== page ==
Saturday, December 06, 2008

Joe Blades, from the book that doesn’t close

Anyone who knows Fredericton, New Brunswick writer, editor, visual poet, artist, radio host and publisher Joe Blades knows he’s been filling notebooks up for nearly three decades, traveling across country with notebooks, pens and gluesticks, to include whatever he happens to find around him that day, including text fragments, posters, stickers, and all sorts of other detritus. After years of collecting, he’s worked some of the text into a small trade book, from the book that doesn’t close (Fredericton NB: Broken Jaw Press, 2008). This is Joe Blades working through his daily routine.

game plan:
reject/return manuscripts
drop in mail drop box
get shirt @ cleaners
drop power bill check
post office for mail
beard trim @ currie’s
credit union deposit
get video @ library
get fish print@ casemates
eat something
interview dar (david
adams richards)

Created directly from journal entries, these poems seem to be structured between a mix of Leonard Cohen’s Book of Longing (Toronto ON: McClelland & Stewart, 2006) and George Bowering’s own His Life: A Poem (Toronto ON: ECW Press, 2000), working its way between the accident of first thought and the deliberate reworking of a poem made from randomly-found material. Some of the material works, and some of it doesn’t, making it a strange mix of journal/diary entries, notes made to self, and thoughts while going through the work of his every day.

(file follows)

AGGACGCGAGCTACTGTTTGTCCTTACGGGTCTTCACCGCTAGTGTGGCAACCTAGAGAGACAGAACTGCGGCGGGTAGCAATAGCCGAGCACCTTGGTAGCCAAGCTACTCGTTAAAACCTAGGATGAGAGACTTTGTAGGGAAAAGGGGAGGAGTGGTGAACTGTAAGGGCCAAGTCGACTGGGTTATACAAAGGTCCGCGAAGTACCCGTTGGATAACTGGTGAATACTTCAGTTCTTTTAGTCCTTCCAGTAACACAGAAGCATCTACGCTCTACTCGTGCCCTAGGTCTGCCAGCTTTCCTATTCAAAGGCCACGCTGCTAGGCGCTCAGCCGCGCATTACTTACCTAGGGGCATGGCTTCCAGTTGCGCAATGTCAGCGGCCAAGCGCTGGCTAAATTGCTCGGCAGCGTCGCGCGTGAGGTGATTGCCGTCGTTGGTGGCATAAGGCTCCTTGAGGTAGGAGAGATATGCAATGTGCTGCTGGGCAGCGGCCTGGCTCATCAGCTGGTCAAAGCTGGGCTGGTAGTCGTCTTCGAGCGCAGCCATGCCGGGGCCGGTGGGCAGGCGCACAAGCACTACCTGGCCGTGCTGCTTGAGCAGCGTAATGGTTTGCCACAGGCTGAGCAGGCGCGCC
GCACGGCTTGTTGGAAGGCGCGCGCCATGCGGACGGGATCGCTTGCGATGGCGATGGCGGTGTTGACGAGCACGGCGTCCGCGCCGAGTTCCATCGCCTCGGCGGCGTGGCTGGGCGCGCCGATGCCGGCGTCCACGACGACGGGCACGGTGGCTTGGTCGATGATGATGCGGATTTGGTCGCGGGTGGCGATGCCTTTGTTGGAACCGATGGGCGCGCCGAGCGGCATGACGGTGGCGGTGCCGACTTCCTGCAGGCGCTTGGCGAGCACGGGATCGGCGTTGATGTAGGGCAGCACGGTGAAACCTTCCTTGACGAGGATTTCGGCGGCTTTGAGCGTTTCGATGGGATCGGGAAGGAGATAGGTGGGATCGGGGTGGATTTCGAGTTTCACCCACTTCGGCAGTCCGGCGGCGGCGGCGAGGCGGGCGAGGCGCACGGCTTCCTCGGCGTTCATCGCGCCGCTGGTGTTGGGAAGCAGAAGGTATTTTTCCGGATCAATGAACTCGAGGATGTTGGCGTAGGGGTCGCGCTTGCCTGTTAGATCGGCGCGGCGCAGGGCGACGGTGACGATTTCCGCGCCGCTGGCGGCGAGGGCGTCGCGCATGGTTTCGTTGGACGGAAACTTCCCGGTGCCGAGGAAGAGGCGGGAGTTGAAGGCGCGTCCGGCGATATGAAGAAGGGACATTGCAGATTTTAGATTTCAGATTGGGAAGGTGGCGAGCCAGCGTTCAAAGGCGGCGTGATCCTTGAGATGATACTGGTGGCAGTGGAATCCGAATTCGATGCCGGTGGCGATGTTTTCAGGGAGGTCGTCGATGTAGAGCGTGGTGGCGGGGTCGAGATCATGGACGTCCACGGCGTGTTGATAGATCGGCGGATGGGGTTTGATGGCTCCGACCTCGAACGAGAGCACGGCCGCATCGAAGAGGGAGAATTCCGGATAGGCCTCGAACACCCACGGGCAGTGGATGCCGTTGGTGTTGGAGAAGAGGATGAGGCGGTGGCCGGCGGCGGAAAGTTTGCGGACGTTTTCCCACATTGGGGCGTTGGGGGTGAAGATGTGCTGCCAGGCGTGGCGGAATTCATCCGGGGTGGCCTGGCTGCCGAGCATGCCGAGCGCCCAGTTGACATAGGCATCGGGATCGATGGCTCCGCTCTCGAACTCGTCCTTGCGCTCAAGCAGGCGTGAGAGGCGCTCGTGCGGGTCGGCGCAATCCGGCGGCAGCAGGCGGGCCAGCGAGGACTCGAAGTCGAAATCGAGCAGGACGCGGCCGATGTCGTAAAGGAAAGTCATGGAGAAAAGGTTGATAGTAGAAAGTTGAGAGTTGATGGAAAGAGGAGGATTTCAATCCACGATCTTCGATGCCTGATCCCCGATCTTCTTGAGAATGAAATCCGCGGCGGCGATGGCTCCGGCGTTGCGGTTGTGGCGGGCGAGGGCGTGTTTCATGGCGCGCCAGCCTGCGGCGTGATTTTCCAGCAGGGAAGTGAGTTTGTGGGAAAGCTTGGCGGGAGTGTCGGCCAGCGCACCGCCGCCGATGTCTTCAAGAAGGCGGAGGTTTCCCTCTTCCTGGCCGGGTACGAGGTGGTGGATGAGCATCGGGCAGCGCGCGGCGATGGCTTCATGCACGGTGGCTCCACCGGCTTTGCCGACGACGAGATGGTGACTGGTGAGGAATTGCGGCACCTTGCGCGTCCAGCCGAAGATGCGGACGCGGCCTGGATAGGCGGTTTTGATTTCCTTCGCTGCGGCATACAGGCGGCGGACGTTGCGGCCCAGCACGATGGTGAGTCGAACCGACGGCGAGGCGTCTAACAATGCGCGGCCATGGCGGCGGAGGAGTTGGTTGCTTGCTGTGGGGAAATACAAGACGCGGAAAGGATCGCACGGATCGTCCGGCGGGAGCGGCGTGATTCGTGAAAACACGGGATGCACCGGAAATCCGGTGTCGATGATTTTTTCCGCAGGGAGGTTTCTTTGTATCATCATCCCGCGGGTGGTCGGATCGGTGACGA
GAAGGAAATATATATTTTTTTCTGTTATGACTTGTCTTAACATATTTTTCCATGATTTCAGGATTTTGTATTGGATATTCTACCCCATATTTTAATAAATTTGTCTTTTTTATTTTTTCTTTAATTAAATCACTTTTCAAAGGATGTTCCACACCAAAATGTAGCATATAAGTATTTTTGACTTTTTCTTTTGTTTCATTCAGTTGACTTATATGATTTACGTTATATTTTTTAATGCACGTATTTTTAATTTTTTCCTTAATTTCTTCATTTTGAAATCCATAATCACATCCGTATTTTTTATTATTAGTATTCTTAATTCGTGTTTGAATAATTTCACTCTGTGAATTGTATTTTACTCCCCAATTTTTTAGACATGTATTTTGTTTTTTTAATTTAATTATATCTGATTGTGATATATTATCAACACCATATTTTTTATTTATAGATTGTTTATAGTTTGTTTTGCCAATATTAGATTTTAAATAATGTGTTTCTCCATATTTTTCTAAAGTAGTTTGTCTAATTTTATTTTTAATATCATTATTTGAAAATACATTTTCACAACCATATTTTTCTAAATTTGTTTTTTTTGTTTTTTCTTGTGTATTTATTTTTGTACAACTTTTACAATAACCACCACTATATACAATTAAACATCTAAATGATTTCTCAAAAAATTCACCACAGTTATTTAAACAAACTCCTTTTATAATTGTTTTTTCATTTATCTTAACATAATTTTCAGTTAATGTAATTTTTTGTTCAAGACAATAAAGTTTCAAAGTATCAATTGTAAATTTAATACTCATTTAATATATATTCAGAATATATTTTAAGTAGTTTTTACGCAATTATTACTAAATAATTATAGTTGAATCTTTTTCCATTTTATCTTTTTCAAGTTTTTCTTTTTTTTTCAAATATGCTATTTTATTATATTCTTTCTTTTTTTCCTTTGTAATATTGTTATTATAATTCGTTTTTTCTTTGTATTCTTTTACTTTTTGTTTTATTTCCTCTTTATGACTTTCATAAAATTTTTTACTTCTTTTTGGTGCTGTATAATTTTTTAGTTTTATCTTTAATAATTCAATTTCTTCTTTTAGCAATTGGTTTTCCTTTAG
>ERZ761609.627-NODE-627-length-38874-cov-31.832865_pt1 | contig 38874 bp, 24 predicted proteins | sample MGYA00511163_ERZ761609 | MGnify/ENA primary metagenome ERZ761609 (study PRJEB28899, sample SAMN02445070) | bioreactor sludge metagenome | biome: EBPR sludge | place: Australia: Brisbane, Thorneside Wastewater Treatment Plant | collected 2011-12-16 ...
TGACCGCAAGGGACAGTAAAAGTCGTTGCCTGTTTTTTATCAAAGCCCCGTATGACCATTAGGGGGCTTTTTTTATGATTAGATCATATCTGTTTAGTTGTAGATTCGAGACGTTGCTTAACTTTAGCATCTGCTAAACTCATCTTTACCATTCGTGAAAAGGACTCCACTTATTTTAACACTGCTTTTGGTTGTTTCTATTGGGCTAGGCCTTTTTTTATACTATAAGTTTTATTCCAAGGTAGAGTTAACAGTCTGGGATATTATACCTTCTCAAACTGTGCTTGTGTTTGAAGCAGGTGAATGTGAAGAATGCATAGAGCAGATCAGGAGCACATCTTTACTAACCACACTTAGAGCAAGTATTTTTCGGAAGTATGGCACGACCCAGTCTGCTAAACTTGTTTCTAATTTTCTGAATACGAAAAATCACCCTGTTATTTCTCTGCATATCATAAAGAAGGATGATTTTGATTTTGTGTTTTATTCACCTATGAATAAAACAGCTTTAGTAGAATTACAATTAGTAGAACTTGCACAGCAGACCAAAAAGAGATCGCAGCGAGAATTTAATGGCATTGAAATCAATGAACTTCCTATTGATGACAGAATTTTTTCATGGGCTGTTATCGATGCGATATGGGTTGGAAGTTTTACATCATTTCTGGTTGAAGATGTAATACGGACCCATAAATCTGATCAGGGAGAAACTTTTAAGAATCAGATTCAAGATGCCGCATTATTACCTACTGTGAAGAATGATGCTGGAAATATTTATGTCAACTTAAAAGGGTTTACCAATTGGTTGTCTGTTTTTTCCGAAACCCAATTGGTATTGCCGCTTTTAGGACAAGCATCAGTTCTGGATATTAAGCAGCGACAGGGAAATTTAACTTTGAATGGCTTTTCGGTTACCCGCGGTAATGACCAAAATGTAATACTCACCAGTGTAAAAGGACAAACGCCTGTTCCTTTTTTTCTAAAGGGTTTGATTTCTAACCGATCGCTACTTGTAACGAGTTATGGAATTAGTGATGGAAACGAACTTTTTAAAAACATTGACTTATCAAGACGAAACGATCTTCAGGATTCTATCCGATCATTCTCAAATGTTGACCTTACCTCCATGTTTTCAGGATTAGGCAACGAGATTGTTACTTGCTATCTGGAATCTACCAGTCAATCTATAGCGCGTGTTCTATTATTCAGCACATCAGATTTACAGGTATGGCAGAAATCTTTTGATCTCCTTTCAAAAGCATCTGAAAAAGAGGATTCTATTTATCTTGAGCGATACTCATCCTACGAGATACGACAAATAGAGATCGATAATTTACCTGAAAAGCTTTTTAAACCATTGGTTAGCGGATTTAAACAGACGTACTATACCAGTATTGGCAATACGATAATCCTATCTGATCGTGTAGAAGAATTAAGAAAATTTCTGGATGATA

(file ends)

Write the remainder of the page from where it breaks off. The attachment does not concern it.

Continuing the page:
write widows &
orphans on mclennan
send casemate poems

found a home for every season
is poet mating season

found a key for release
from the black hole

half moon and red mars two
hand spans apart during
alden nowlan literary festival night sky

Blades has done some interesting work over the years that, for some reason, he hasn’t received much credit for (his absence, for example, from an anthology of Atlantic poets a few years ago was quite baffling, and even offensive), and usually his conceptual writing, as well as his visual works, has far more going for it than his straight literary writing. Still, this is an interesting work, however uneven, and only goes to show how much is going on in these notebooks; haven’t there been those over the years that have suggested that the notebooks alone are worth putting on display somewhere?

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